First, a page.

- Cook the spinach leaves in a pan of boiling water for 1 minute until tender. Strain and leave to cool, then squeeze out any excess liquid with your hands. Roughly chop the spinach and place in a mixing bowl with the caramelized onion and the rest of the filling ingredients. Mix together well.
- Cut the filo pastry sheets lengthways into 4 even strips about 7cm wide. Brush an individual strip with melted butter, place a small spoonful of the mix towards one end of the strip and fold the corner of the pastry over itself at right angles, making sure you brush it with more melted butter once more before you make the last fold to ensure it sticks together well. Place the triangle seam-side down on to the prepared baking tray. Repeat with the remaining strips.
- Brush the tops of the prepared spanakopita with the remaining melted butter and sprinkle over the sesame seeds. Bake in the oven for 30-40 minutes, until golden brown.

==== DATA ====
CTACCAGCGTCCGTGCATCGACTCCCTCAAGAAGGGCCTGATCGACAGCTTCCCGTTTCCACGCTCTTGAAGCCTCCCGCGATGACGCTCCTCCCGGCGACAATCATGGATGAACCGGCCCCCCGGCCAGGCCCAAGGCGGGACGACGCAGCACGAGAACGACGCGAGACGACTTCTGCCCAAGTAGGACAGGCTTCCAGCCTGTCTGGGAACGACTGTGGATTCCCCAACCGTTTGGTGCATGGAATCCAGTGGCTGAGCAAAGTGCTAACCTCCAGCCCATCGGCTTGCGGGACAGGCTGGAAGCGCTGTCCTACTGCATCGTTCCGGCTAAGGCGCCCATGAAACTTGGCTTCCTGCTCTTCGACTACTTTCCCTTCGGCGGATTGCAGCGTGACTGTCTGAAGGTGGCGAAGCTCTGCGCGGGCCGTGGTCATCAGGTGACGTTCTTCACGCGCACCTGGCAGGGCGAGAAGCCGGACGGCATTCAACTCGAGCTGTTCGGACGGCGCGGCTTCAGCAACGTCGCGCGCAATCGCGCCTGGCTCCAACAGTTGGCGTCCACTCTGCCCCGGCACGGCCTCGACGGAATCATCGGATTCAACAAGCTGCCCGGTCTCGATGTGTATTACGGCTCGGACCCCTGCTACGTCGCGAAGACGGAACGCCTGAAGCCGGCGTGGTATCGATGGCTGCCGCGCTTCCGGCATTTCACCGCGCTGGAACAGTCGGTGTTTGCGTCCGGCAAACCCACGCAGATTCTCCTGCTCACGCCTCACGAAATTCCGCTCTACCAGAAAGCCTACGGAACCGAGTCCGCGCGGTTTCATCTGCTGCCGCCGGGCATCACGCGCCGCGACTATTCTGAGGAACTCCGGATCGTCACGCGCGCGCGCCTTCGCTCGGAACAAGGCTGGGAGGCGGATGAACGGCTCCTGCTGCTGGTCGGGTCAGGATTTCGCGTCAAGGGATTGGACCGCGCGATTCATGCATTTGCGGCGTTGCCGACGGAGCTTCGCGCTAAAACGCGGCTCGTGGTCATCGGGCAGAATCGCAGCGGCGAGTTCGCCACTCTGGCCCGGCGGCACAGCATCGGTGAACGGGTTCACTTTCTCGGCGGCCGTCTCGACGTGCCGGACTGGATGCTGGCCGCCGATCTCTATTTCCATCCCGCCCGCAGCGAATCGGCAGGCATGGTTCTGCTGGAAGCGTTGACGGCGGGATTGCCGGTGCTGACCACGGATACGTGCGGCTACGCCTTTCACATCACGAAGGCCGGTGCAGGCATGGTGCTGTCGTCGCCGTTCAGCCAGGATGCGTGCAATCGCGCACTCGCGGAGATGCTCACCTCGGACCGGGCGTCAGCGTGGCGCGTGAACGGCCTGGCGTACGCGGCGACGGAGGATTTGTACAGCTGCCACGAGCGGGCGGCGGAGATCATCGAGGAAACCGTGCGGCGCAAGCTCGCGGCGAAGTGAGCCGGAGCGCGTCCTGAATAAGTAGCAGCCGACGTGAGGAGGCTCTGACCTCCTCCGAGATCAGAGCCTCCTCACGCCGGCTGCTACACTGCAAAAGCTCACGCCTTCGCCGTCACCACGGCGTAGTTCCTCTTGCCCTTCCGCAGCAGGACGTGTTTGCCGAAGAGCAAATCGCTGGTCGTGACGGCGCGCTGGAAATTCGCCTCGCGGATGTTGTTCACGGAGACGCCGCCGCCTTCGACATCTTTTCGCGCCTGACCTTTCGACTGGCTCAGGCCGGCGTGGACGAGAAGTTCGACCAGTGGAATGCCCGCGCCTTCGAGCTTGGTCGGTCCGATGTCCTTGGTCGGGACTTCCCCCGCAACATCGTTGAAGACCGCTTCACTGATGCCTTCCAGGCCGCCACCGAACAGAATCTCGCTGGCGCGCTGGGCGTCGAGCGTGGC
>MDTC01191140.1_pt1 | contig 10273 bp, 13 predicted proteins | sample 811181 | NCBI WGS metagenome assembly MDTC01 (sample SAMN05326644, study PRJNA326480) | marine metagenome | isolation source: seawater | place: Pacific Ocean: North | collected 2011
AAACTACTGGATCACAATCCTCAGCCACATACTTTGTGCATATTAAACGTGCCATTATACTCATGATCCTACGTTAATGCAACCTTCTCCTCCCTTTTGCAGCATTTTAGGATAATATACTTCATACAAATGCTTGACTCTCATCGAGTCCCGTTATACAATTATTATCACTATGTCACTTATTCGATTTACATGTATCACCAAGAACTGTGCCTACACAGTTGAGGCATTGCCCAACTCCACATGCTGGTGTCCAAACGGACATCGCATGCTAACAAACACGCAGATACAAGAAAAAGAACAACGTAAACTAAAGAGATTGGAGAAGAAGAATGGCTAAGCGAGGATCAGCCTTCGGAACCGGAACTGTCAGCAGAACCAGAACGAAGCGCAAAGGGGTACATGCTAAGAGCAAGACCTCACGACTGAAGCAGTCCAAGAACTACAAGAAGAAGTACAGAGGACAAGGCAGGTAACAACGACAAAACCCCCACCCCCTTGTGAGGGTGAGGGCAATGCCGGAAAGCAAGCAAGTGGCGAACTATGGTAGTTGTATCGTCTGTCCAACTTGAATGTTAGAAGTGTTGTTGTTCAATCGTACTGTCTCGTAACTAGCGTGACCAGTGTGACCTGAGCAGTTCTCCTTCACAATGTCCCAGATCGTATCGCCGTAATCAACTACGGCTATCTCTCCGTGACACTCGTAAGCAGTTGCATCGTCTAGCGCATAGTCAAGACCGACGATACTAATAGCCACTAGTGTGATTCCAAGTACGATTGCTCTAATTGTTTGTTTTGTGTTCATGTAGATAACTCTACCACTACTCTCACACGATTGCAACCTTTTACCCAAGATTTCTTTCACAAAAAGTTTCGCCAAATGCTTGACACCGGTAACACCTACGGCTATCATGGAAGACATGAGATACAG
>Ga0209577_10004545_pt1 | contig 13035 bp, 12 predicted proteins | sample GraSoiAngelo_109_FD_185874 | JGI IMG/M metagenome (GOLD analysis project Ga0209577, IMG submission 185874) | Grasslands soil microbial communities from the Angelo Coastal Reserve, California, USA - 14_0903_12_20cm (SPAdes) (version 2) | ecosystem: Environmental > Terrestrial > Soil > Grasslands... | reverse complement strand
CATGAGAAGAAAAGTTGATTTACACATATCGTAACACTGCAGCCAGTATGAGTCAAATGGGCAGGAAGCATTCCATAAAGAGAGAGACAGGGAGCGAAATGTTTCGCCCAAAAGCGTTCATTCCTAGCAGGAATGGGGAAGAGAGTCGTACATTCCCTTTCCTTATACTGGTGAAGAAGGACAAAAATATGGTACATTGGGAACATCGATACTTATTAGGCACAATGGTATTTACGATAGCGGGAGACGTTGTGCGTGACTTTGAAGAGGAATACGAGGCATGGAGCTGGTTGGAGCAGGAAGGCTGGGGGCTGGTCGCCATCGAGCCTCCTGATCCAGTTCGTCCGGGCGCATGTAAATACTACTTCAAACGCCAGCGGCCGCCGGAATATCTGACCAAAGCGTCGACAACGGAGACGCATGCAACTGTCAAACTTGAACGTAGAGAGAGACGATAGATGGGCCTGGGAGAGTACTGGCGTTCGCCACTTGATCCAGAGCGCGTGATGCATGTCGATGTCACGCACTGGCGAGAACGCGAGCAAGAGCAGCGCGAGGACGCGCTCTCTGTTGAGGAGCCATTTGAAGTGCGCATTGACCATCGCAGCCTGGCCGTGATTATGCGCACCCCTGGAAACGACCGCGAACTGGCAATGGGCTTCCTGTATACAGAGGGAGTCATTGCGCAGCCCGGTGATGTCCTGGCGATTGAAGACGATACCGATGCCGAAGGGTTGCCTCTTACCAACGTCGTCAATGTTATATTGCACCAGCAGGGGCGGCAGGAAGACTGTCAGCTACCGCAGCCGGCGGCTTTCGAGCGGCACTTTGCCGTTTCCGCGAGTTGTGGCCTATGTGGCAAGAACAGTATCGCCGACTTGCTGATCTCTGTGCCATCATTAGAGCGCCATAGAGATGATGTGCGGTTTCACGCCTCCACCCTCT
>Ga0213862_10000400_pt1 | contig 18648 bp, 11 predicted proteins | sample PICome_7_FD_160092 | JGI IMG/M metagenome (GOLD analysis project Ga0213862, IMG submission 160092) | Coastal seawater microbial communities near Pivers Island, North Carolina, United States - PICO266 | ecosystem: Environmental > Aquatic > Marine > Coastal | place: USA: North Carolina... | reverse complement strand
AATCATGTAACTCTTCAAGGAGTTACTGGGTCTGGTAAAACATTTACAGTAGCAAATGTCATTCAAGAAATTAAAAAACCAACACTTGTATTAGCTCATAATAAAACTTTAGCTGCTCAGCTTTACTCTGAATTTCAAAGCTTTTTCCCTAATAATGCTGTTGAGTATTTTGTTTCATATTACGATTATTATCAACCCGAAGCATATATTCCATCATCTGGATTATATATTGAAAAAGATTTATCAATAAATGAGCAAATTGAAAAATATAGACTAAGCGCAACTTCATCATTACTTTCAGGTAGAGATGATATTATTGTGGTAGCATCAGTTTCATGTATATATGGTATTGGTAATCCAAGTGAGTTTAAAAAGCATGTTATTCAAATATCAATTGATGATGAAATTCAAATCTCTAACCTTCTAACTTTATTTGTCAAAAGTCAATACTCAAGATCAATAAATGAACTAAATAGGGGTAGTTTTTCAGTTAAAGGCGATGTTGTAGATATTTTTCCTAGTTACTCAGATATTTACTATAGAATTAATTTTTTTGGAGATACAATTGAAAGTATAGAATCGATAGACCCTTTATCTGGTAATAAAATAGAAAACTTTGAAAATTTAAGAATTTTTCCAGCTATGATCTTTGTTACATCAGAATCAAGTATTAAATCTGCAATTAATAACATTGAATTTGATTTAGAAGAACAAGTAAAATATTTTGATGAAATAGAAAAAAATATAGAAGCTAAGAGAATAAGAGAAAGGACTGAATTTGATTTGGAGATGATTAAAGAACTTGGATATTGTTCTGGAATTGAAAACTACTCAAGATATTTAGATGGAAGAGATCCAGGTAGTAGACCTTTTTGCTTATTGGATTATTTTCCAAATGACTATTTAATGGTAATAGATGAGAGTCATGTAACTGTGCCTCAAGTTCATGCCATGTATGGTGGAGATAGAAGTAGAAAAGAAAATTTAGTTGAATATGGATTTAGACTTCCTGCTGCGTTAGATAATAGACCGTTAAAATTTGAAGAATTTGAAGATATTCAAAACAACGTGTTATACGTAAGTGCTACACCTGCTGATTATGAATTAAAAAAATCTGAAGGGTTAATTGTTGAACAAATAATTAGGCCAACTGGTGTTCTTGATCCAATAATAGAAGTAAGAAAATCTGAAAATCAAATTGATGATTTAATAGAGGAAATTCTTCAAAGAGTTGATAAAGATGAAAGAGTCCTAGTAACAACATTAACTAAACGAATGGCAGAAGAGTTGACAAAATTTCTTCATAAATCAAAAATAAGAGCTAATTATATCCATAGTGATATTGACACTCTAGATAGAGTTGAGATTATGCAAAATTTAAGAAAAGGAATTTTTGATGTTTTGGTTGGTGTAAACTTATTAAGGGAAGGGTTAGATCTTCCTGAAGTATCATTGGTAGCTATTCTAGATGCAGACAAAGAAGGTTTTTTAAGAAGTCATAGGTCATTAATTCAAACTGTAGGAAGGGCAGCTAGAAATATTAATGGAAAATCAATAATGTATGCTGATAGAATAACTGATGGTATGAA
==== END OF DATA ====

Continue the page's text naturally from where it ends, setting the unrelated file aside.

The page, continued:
Visit the Mildreds website
If you’re a fan of The Great British Bake Off, you’ll remember Ruby Tandoh, one of the finalists in the 2013 competition. You’ll probably also remember the slagging-off she got in the media (social and otherwise) for no good reason except for people deciding to get all mean girl on her.
Haterz gonna hate – as the young people say – but I loved Ruby; I thought she was fab. I loved her because, as well as the undoubted stress she was under taking part in the show, this didn’t stop her working hard towards her degree (in which she subsequently got a first – go Rubes!), she’s gorgeous and – most importantly, what with this being a vegetarian food blog and that – she also makes delicious vegetarian food. Taking all this into account, we could almost be twins. I say ‘almost’ because I’m old enough to be her mum which obviously makes us being twins slightly unfeasible.